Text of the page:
by John Beauchamp Jones

            SEPTEMBER 16TH.—Bright and pleasant—the weather.

            Gen. Hood telegraphs that his army is so much mortified at the feeble resistance it made to Sherman, that he is certain it will fight better the next time.

            Mr. Benjamin asks a passport and transportation for Mrs. Jane L. Brant, who goes to Europe in the employment of the government.

            Gen. Morgan’s funeral took place to-day. None were allowed to see him; for the coffin was not opened. On the way to Hollywood Cemetery, Gen. Ewell received a dispatch that our pickets were driven in at Chaffin’s Farm. This demonstration of the enemy compelled him to withdraw the military portion of the procession, and they were hurried off to the battle-field.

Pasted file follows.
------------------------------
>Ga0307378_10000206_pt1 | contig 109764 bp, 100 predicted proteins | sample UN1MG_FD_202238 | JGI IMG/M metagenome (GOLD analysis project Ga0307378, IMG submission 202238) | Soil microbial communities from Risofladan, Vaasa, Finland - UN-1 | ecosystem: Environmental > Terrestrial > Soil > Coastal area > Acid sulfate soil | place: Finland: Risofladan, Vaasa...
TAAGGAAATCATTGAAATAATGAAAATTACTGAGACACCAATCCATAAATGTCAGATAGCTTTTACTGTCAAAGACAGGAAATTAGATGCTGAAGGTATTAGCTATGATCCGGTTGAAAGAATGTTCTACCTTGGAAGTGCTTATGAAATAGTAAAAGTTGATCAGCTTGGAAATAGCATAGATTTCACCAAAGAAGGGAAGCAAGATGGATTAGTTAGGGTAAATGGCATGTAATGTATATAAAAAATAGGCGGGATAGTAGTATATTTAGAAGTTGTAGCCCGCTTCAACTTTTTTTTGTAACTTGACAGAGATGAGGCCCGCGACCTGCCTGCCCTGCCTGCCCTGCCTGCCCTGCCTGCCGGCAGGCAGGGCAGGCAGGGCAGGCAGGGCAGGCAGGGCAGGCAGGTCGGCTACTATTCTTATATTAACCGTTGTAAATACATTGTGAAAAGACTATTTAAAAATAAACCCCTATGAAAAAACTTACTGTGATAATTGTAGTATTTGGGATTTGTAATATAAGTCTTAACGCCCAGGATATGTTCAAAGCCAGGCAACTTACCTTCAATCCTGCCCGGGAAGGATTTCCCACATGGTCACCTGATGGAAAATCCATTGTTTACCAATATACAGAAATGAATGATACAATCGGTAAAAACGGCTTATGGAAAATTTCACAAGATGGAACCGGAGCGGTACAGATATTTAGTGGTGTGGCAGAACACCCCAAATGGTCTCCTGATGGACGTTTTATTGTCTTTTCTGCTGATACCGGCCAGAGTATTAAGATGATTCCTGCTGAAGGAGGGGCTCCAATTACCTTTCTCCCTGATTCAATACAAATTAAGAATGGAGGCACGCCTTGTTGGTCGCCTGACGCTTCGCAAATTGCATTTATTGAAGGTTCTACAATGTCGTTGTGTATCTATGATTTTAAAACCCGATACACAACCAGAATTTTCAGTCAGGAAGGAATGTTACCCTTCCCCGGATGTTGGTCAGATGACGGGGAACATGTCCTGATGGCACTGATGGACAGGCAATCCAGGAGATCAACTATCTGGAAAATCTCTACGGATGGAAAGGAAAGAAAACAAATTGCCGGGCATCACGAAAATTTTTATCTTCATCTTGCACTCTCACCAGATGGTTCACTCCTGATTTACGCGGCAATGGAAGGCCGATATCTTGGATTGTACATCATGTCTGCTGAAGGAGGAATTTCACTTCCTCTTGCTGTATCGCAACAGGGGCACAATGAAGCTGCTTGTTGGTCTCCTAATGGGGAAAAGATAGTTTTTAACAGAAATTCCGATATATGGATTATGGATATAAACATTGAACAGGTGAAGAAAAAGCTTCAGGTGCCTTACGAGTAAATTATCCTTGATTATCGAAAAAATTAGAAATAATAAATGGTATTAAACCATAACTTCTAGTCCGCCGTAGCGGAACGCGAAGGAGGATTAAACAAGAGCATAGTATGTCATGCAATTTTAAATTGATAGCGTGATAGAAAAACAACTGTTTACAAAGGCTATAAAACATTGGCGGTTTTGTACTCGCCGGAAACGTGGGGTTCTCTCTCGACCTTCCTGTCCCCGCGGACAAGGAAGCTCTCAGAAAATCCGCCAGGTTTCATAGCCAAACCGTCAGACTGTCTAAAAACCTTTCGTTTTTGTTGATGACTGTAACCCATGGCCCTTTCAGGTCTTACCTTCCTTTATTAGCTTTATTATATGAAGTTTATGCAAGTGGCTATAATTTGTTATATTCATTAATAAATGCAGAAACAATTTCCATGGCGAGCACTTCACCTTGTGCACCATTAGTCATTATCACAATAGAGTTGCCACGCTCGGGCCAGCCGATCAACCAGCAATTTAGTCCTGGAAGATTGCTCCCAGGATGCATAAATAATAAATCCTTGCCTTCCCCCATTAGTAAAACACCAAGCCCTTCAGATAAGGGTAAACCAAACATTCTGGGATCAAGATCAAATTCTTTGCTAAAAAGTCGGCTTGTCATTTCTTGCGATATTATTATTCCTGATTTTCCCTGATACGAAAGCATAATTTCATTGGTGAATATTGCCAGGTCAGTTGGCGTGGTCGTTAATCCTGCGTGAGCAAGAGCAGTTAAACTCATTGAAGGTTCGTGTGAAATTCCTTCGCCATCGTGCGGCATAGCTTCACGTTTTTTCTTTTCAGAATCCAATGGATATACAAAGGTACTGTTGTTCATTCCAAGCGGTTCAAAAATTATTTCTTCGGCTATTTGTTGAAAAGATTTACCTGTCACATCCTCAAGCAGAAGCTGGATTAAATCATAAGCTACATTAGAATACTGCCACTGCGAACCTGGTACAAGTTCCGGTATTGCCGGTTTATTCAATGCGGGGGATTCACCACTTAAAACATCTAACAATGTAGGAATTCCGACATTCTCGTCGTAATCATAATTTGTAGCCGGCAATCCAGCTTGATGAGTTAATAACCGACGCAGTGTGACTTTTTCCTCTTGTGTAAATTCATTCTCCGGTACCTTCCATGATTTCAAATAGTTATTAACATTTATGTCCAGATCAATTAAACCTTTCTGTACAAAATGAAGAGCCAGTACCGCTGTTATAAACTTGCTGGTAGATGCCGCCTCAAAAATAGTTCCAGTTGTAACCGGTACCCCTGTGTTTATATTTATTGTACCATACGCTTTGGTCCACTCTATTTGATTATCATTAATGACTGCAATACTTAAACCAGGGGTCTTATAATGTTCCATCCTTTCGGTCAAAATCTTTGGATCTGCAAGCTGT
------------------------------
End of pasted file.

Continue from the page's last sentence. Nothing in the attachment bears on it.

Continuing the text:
The local troops (clerks, etc.) are ordered to assemble at 5 P.M. to day. What does Grant mean? He chooses a good time, if he means anything serious; for our people, and many of the troops, are a little despondent. They are censuring the President again, whose popularity ebbs and flows.

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